Huron freshmen visit the Zekelman Holocaust Center; reflect on ‘all that was lost’

The field trip is part of an interdisciplinary unit in their English, world history, and biology classes exploring the results of identity misrepresentation

Helping Huron High School ninth graders see how subjects connect in the real world is one of the goals of an interdisciplinary unit exploring the consequences of the misrepresentation of identity.

In their English 9, World History, and Biology classes, students are studying the Holocaust, the use of propaganda, and the Eugenics movement and its subsequent misuse of science.

By the end of next month, three groups of ninth graders totaling about 300 students will have visited the Zekelman Holocaust Center in Farmington Hills as part of the unit. Finally, students will be asked to demonstrate their learning by building their own virtual museum with several exhibits including “artifacts” from each subject group.  

” I’m proud of the content we cover in this class,” said World History teacher Kirk Suchowesky. “It’s real history, it really happened, and it matters.”

Students said the field trip was both sobering and memorable.

“I think what will always stay with me from the museum field trip is just realizing how much was lost due to the amount of discrimination that happened to the Jewish people,” said Huron freshman Thylicia, adding that learning about the desecration of culture also made an impact.

Todd Newell, Huron’s IB facilitator (MYP), explained that the unit is taught across three curriculums, with the goal of exploring identities and misrepresentation of identity and what the consequences are.
“So in English, they’re reading the Maus 2 graphic novel and exploring the ideas and the use of propaganda. In biology, they’re studying genetics, and then how genetics was misused to propagate the idea of eugenics, which then led to the Nuremberg Laws, which started a kind of domino effect of the Holocaust.”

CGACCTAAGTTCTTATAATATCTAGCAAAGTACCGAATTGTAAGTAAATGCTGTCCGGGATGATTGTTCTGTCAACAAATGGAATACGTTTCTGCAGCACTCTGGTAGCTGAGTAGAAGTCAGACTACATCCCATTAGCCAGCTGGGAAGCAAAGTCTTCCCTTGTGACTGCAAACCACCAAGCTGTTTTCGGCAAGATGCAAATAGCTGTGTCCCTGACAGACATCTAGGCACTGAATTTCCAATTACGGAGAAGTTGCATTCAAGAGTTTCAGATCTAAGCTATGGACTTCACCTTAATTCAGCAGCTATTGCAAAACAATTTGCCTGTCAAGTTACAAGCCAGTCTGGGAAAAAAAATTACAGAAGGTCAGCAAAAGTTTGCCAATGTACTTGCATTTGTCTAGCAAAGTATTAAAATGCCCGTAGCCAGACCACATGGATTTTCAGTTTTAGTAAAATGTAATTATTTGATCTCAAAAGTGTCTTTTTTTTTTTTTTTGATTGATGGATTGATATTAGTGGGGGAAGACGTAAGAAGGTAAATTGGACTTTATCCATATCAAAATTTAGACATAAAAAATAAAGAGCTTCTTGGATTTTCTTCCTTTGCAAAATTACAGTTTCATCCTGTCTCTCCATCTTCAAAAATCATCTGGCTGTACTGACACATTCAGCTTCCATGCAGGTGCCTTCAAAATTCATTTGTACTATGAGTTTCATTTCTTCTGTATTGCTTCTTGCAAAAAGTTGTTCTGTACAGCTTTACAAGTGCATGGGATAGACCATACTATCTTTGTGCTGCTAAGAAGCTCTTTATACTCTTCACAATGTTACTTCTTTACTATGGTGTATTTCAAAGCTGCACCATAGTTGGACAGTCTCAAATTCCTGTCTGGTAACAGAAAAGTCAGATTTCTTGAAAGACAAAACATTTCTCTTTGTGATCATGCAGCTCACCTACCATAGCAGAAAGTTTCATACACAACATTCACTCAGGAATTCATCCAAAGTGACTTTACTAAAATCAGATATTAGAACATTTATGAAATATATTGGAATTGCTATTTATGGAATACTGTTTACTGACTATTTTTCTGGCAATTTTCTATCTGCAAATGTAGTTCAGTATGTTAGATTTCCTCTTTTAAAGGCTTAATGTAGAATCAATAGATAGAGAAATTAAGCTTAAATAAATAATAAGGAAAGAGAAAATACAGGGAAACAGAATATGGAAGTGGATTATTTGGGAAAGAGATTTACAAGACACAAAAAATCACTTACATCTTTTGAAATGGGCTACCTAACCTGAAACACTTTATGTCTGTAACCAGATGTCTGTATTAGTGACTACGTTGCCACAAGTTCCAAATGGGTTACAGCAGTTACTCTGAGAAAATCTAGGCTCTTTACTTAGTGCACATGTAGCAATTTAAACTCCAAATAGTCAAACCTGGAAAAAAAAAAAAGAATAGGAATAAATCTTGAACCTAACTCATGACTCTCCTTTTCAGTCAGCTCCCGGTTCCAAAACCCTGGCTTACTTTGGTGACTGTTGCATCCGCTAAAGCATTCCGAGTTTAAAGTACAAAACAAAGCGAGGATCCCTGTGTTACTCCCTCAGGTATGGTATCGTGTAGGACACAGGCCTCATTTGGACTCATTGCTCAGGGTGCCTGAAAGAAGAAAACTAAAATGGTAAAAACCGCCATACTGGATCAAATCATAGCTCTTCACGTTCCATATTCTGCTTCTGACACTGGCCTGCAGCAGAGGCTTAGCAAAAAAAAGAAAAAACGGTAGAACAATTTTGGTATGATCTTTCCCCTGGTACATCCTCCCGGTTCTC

He said the visits to the Zekelman Holocaust Center so far have included a talk from a second-generation survivor and that the final visit in April will feature a talk by an actual survivor.

Students see the benefits of the interdisciplinary unit.

“In the real world, all the subjects are intertwined so it’s a really cool exposure,” said freshman Tejasvi. “It’s really neat to see how we study one thing in history, and then it comes up in biology the next day.”

Huron science teacher Marie Whybark explained that in biology classes, the students are learning about eugenics and the role that eugenics played in the Holocaust, and how that’s related to the propaganda that was used as part of that process.

“This is a really nice opportunity for kids to see how these three disciplines actually come in together and are interrelated,” she said. “And it seems like the kids have really been making those connections and it’s nice to be able to talk about what they’re learning in our other classes as we’re discussing things in biology as well.

“So it’s nice that they actually got to go to a museum and get ideas and think about the kinds of things that you would want to share if you are a museum curator, and they also had a really amazing opportunity to hear from the son of a Holocaust survivor and learn about his experiences growing up with a parent who survived the Holocaust. So it’s been a really nice kind of full circle experience for the kids.”


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